Newswise — Global surgery is often referred to as the neglected stepchild of global health, but Gregory Peck, DO, assistant professor of surgery at Rutgers Robert Wood Johnson Medical School, is trying to change that through a global surgery fellowship program that unites surgeons and non-surgeons in health systems based research and development.

While it’s estimated that five billion people lack access to basic surgical care worldwide, for years global health mainly focused on containing and eradicating communicable diseases. Both surgery and epidemiology programs, however, have been grossly underfunded and under-appreciated for their role in preserving public health with respect to non-communicable disease i.e., cancer and injury.

“I thought that if I saved one patient at a time, that would be enough. But if we can affect the entire health system, both the public health system and the hospital system, we have the potential to prevent life loss and to save thousands of lives day to day,” says Dr. Peck, who is also the associate director of the acute care surgery fellowship at the medical school.

“The goal of the acute care surgery and global surgery electives is to assess the country and or state level challenges of surgical system components —finance, governance, workforce expansion through education and training, healthcare service delivery, infrastructure, and information management—while using the same language across the world to prioritize and link such,” Dr. Peck explains. “With population data, we can to build an intact surgical system, one that derives value from improving outcomes and lowering cost.”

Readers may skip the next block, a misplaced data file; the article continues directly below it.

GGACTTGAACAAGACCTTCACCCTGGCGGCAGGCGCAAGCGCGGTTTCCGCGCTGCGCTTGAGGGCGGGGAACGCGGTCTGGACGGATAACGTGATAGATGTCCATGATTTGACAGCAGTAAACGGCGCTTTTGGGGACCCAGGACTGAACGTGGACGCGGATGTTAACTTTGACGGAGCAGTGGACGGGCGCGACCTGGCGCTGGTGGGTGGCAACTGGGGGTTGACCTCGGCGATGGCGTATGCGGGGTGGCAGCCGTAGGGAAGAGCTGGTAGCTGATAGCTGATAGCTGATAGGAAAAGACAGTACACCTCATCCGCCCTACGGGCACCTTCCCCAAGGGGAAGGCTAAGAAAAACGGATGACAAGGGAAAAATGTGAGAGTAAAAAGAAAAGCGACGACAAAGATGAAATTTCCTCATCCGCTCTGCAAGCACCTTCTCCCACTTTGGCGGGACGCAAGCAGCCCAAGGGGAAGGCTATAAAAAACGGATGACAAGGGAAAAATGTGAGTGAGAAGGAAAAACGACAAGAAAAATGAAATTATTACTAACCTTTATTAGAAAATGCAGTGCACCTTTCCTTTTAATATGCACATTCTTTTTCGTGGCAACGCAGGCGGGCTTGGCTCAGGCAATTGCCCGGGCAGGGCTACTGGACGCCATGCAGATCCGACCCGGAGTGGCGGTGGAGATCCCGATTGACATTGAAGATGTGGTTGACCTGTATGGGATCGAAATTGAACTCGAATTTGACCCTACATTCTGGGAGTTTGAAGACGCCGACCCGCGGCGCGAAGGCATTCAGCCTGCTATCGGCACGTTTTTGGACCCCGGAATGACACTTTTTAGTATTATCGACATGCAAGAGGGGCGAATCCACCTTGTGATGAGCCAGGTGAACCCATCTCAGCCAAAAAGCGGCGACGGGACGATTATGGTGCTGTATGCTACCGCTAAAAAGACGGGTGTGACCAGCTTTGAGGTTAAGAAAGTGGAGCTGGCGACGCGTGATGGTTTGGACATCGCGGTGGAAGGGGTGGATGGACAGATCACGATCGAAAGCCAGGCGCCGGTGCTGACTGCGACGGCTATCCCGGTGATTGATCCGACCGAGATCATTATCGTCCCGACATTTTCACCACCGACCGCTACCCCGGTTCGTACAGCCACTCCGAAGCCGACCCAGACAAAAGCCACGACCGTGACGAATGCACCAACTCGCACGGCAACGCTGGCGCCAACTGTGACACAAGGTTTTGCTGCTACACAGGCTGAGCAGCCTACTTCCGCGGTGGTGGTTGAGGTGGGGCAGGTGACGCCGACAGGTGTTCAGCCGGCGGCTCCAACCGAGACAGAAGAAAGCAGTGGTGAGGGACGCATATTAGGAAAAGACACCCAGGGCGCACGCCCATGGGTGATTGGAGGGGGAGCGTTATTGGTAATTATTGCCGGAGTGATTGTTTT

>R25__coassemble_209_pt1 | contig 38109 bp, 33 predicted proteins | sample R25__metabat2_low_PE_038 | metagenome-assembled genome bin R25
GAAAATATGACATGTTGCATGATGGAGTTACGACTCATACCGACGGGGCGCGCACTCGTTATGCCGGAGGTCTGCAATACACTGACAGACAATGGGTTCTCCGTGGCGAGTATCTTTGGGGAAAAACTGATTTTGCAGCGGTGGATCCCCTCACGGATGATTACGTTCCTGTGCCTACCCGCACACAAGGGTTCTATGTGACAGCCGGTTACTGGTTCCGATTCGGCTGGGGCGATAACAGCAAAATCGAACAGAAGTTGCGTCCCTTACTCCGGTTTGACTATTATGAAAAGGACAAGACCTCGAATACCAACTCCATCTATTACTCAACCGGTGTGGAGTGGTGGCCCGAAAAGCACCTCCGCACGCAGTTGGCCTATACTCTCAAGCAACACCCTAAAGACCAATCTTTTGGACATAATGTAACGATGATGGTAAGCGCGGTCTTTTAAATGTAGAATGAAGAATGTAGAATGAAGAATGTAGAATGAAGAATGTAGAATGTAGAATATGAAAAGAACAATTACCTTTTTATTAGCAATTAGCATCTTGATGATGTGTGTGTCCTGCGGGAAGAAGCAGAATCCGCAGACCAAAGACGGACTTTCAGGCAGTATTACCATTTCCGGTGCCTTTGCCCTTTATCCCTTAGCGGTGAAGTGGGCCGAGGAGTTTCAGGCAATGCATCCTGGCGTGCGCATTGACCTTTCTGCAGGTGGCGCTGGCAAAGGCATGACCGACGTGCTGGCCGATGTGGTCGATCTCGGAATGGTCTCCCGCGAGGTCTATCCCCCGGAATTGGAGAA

One of the building blocks of this framework are informed by the Lancet Commission on Global Surgery’s six core surgical indicators targets. “The six core surgical indicators guide governments’ understanding of their baseline system ability and gaps in population care,” Dr. Peck says. “Right now, there are little universal data points to compare across the world. With countries evaluating themselves against the same points, we can compare apples to apples, be aggressive in transparency, to then implement a collective best systems-based practice.”

“There’s a gross lack of systems thinking everywhere because of many sociopolitical factors that affect the optimal care of the patient. The indicators and components create the fundamental language to look at such metrics and improve them,” he adds. While there’s a shortage of surgeons, Dr. Peck explains, there’s also a maldistribution of specialty-trained surgeons that are systems thinkers. The majority of surgeons are clustered on coasts and in major cities, leaving rural and low- to middle-income communities vulnerable. Further, it’s thought that clinicians in other countries often move to the United States for training, creating a shortage, in countries abroad, he says, if trainees decide not to return home to share these systems management skills.